An interesting messenger subset is the small but growing contingent of women invading what’s considered male territory, because of the risks. One of them is Julia Ashcroft. Her purple locks are souvenirs from her last job, writing for a rock music publication in London. This American adventure junkie shifted to bike messenger mode, she says, “because the pay is better than a staff journalist’s, and I love riding.” She also loves the undeniable glamor of being a road warrior.

That last part, of course, comes with a downside.

Wild Kingdom

“It’s not an easy job, and it’s dangerous. It gets pretty wild for them out there,” insists Buckwalter. She estimates Amazing Racing Messengers’ crashes at one per week, “mostly minor. We try to get them to wear helmets.”

Trouble is a messenger’s shadow. Car doors open unexpectedly. Pedestrians cross against the light. One time a chicken-playing bus driver intentionally broadsided Mossey.

“Compare it to skydiving,” he suggests, remembering a messenger who lost two front teeth in an accident. “Take your eyes off the road for one second, you end up under a truck.”

Cook was prepared for bad surprises like oversized deliveries and rushes, but not certain others, like getting hit by a limousine that ran a light.

Casualties, which have doubled over the last five years, are a touchy subject. Sizable taxes and licensing fees are derived by the local government from commercial delivery activities, and the city doesn’t want the negatives publicized. But in 1986 there were 2,629 injuries and 7 fatalities in bike/motor vehicle accidents in New York. Pedestrians in the wrong place at the wrong time numbered 617, one of whom checked out permanently.

Who’s minding the store? The city claims courier services are responsible for insuring their messengers. Services claim their messengers are responsible for insuring themselves.

Just call it a free-for-all, because that’s what it is. Tired of dodging two-wheeled projectiles, irate citizens and businesses lobbied for citywide bike control several years back. City Council members and even Mayor Ed Koch jumped in, although Koch would jump into a vat of boiling Afrosheen if a camera was there. Steady streams of damning legal documents flowed between lobbyists and City Hall. Guess who was hired to deliver them.

The upshot was a toothless commercial regulation passed in 1984, Local Law 47. It requires company uniforms on messengers and identification plates on their equipment, so they can be more accurately fingered in the event of mishaps.

With messengers pretty much left to police themselves, compliance is unsurprisingly lax. Improvised head protection and comic book onesies rule. A courier named Juda authored and distributes a handout entitled Safe Cyclists Code [sic] in a sincere (if bone-headed) attempt at self-government. The Code dispenses jewels of advice like this one: “Don’t run red lights or ride against traffic without giving everyone else the right of way.”

So are couriers above the law, or what? Let’s just say they’re in a grey area of enforcement. This fact contributes substantially to their fearlessness, or foolhardiness, depending upon your vantage point.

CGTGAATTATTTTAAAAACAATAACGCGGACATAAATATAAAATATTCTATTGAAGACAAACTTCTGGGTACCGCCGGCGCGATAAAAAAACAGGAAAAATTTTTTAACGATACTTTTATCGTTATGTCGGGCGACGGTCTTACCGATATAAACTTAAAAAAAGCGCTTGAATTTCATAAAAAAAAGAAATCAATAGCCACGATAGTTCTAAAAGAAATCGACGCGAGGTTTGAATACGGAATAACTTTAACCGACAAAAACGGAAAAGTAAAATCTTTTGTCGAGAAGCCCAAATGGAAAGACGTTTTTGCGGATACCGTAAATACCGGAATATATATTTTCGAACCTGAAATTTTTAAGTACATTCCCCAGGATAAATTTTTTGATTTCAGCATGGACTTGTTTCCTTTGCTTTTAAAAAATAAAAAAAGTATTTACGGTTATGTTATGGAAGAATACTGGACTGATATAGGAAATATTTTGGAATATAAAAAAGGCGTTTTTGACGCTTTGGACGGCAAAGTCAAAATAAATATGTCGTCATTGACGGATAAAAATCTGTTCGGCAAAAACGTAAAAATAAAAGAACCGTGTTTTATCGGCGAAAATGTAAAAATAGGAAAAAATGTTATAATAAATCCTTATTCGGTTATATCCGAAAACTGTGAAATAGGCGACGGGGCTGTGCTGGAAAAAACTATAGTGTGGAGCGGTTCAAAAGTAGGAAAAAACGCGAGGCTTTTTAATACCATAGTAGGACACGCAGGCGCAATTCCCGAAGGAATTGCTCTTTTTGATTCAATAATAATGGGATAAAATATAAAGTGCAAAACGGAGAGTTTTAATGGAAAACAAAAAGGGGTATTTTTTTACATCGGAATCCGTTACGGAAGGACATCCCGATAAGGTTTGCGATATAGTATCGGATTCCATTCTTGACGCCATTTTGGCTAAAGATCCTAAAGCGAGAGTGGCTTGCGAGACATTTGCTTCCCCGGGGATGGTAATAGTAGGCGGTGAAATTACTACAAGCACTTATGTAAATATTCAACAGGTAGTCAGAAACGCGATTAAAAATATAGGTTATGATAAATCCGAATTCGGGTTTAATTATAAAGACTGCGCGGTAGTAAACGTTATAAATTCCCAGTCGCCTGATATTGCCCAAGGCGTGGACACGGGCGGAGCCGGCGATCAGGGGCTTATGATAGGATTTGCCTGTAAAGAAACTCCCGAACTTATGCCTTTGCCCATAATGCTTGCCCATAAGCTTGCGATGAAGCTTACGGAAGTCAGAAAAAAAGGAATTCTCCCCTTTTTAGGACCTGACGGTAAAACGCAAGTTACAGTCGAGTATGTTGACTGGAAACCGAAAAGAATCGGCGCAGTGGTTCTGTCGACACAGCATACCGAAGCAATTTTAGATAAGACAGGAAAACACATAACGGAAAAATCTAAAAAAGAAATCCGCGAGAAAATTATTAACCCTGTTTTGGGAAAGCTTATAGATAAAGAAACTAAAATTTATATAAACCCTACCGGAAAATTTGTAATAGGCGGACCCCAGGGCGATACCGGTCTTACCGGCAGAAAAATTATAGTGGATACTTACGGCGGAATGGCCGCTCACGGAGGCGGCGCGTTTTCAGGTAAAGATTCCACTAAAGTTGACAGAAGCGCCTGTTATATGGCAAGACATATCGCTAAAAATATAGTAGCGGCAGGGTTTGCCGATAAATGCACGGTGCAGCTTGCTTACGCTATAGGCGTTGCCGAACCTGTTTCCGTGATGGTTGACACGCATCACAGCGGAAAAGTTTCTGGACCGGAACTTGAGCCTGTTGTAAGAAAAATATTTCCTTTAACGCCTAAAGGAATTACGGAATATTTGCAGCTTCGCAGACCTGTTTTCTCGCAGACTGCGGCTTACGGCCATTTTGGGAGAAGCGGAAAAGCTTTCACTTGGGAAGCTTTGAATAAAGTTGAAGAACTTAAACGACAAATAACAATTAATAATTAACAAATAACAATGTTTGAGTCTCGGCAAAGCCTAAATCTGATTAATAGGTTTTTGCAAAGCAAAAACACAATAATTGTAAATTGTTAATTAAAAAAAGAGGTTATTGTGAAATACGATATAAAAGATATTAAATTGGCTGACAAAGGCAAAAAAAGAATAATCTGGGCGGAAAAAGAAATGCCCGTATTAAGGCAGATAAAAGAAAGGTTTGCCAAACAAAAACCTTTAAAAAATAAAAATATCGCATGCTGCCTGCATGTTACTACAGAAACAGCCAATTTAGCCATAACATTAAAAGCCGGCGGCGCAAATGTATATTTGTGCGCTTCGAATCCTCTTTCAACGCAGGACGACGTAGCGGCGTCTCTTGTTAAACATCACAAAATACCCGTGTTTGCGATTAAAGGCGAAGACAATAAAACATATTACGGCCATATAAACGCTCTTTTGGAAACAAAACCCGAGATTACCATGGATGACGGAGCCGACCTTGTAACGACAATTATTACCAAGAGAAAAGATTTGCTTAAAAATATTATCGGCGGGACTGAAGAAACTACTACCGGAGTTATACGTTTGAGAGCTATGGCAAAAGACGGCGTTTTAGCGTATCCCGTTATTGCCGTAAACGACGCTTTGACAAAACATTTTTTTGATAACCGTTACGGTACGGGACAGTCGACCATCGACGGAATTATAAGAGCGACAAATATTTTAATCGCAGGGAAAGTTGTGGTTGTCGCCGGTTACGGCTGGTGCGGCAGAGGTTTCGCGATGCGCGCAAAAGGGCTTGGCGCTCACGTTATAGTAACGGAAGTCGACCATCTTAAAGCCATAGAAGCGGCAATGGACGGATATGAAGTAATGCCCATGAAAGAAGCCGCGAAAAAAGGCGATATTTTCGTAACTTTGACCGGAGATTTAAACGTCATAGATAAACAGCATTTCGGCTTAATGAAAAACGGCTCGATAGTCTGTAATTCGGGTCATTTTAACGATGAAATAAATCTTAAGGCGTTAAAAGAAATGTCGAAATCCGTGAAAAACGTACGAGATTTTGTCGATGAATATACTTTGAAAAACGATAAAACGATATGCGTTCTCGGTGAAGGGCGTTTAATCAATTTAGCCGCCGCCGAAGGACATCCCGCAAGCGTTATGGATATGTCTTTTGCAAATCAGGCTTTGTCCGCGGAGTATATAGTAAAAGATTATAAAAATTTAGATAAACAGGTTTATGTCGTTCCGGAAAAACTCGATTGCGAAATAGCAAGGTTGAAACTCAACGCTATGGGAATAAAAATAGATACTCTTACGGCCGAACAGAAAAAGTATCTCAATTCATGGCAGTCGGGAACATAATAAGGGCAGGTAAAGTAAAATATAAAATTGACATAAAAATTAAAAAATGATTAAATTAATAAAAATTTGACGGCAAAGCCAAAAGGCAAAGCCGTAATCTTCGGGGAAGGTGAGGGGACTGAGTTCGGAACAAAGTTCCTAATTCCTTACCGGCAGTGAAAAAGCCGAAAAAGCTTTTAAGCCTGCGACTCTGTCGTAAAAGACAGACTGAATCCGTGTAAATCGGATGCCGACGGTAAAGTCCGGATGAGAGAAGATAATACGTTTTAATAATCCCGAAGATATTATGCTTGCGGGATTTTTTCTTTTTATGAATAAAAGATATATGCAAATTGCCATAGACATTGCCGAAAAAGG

One fellow sure to take the long view was standing on Wall Street recently, minding his own business, lost in thoughts of blind trusts and insider trading when one of Mercury’s own zoomed out of nowhere. Pedal and knee connected in a mighty crunch. David Stockman, former bad-boy budget director of the Reagan administration, went straight to the hospital. Do not pass Go, do not collect $200.

Legends die hard, especially ones about blue-collar workers in day-glo Spandex. Andy Warhol said that in this, the Electronic Age, everyone will be a celebrity for 15 minutes. It’s been a long trip from anthropological footnote to media darling, but for better or worse, the bicycle messenger’s quarter-hour has arrived.

Team Breakaway Courier — real messengers, really racing.

Team Breakaway Courier — real messengers, really racing.

New York City’s 1992 Team Breakaway Courier. From left to right: Craig Cook, architect; Mike McCarthy, 1992 World Pro Pursuit Champion; Kurt Gustafsson, competitive skier; and Rafe Diaz, MIA. Photo © 2014 Kevin Hatt

☆☆☆

Sydney Schuster rides bikes, lifts weights and battles computers in New York City. She was hit by a bike messenger once. He is expected to recover.

Text Copyright © 1987, © 2014 SYDNEY SCHUSTER – All Rights Reserved
Photo of Nelson Vails © 2014 Nelson Vails
Photo of Team Breakaway Courier © 2014 Kevin Hatt
Photo & Video from Quicksilver © 2014 Columbia Pictures

Breaking: A new documentary about the life of Nelson Vails will premiere in New York City on February 15, 2014. It’s called Cheetah: The Nelson Vails Story. For tickets, go to Vails’ info page.

If you enjoyed this post, you’ll really like my book Dead Spot!

DEAD SPOT on AmazonSydney Schuster and Dead Spot neither approved nor endorse any third-party advertising that may appear below, nor do we derive any income from it. Feel free to ignore it.

Film Review | Road to Hell

road to hell title

The Long-Awaited Film by Albert Pyun

Movie Review Copyright ©2014 Sydney Schuster – All Rights Reserved

roadtohell_IMDB.43123343

I watch an awful lot of movies. I own very few. One of them is Streets of Fire, the 1984 cult rock drama by Walter Hill about a mercenary soldier, Tom Cody. Another is Cyborg, the 1989 martial arts horror extravaganza by Albert Pyun starring Jean-Claude Van Damme. So when I heard years ago that Pyun was making a sequel to Streets of Fire, it stayed on my radar like gum stuck to my shoe.